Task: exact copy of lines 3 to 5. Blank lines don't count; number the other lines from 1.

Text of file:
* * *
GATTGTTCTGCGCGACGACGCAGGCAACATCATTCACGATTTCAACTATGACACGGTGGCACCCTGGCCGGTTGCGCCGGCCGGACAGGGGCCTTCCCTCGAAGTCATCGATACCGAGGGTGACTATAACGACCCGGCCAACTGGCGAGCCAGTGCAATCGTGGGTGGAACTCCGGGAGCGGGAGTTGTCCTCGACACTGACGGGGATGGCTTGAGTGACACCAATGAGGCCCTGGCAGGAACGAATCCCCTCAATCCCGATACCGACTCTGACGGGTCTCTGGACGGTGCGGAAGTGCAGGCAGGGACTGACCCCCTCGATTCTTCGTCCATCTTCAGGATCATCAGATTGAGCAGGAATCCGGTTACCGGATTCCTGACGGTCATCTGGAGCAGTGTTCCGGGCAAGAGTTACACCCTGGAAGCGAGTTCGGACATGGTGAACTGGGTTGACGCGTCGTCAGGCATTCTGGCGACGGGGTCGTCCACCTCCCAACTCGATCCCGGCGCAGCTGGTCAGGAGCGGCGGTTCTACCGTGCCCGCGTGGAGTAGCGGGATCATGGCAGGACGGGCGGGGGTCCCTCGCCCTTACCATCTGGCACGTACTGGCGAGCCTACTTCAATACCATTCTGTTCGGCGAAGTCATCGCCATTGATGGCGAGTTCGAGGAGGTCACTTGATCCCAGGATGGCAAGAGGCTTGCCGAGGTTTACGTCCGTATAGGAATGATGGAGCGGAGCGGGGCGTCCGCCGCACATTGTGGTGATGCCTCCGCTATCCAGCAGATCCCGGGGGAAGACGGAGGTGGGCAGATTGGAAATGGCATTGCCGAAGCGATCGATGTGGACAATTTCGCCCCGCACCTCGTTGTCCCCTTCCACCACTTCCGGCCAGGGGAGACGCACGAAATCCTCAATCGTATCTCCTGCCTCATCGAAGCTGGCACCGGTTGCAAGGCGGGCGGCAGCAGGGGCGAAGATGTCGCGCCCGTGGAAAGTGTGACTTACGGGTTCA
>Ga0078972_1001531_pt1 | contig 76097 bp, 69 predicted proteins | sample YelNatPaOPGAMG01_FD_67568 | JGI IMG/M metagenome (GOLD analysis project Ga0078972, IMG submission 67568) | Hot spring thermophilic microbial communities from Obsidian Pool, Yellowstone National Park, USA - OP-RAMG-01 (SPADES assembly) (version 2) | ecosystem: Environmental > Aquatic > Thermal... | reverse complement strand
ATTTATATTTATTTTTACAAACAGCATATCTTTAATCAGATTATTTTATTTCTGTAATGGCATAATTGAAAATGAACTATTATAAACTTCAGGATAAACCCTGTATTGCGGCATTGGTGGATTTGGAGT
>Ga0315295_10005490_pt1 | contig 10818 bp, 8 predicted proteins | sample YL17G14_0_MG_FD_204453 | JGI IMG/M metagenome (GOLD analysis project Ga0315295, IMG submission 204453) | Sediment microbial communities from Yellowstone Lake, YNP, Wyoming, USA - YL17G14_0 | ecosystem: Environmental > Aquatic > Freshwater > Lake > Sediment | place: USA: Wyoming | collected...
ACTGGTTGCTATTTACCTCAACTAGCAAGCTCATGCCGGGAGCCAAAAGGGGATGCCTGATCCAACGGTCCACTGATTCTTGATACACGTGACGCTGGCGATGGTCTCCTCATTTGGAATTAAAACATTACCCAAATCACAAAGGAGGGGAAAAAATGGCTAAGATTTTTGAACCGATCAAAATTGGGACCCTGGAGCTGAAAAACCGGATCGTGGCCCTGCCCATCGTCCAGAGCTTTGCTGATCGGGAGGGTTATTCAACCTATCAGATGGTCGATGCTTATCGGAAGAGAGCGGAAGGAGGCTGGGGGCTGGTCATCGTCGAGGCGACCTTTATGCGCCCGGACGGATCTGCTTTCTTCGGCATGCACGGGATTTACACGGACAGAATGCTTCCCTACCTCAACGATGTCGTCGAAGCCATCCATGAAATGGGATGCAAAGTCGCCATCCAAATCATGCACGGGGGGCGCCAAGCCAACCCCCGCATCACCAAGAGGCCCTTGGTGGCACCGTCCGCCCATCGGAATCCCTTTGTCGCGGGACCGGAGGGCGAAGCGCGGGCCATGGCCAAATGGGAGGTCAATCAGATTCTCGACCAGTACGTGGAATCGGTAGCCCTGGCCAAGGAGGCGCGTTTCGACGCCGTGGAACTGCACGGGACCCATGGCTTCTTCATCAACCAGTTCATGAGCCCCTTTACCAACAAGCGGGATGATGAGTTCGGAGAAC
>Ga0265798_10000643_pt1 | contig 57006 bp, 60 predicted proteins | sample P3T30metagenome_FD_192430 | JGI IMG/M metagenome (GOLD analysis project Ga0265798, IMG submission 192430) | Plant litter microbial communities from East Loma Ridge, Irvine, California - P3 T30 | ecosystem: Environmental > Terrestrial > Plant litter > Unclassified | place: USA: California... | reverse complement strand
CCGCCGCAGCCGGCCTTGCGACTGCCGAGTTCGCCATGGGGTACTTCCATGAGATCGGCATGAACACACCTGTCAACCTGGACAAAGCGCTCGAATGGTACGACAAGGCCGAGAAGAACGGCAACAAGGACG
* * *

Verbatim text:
ATTTATATTTATTTTTACAAACAGCATATCTTTAATCAGATTATTTTATTTCTGTAATGGCATAATTGAAAATGAACTATTATAAACTTCAGGATAAACCCTGTATTGCGGCATTGGTGGATTTGGAGT
>Ga0315295_10005490_pt1 | contig 10818 bp, 8 predicted proteins | sample YL17G14_0_MG_FD_204453 | JGI IMG/M metagenome (GOLD analysis project Ga0315295, IMG submission 204453) | Sediment microbial communities from Yellowstone Lake, YNP, Wyoming, USA - YL17G14_0 | ecosystem: Environmental > Aquatic > Freshwater > Lake > Sediment | place: USA: Wyoming | collected...
ACTGGTTGCTATTTACCTCAACTAGCAAGCTCATGCCGGGAGCCAAAAGGGGATGCCTGATCCAACGGTCCACTGATTCTTGATACACGTGACGCTGGCGATGGTCTCCTCATTTGGAATTAAAACATTACCCAAATCACAAAGGAGGGGAAAAAATGGCTAAGATTTTTGAACCGATCAAAATTGGGACCCTGGAGCTGAAAAACCGGATCGTGGCCCTGCCCATCGTCCAGAGCTTTGCTGATCGGGAGGGTTATTCAACCTATCAGATGGTCGATGCTTATCGGAAGAGAGCGGAAGGAGGCTGGGGGCTGGTCATCGTCGAGGCGACCTTTATGCGCCCGGACGGATCTGCTTTCTTCGGCATGCACGGGATTTACACGGACAGAATGCTTCCCTACCTCAACGATGTCGTCGAAGCCATCCATGAAATGGGATGCAAAGTCGCCATCCAAATCATGCACGGGGGGCGCCAAGCCAACCCCCGCATCACCAAGAGGCCCTTGGTGGCACCGTCCGCCCATCGGAATCCCTTTGTCGCGGGACCGGAGGGCGAAGCGCGGGCCATGGCCAAATGGGAGGTCAATCAGATTCTCGACCAGTACGTGGAATCGGTAGCCCTGGCCAAGGAGGCGCGTTTCGACGCCGTGGAACTGCACGGGACCCATGGCTTCTTCATCAACCAGTTCATGAGCCCCTTTACCAACAAGCGGGATGATGAGTTCGGAGAAC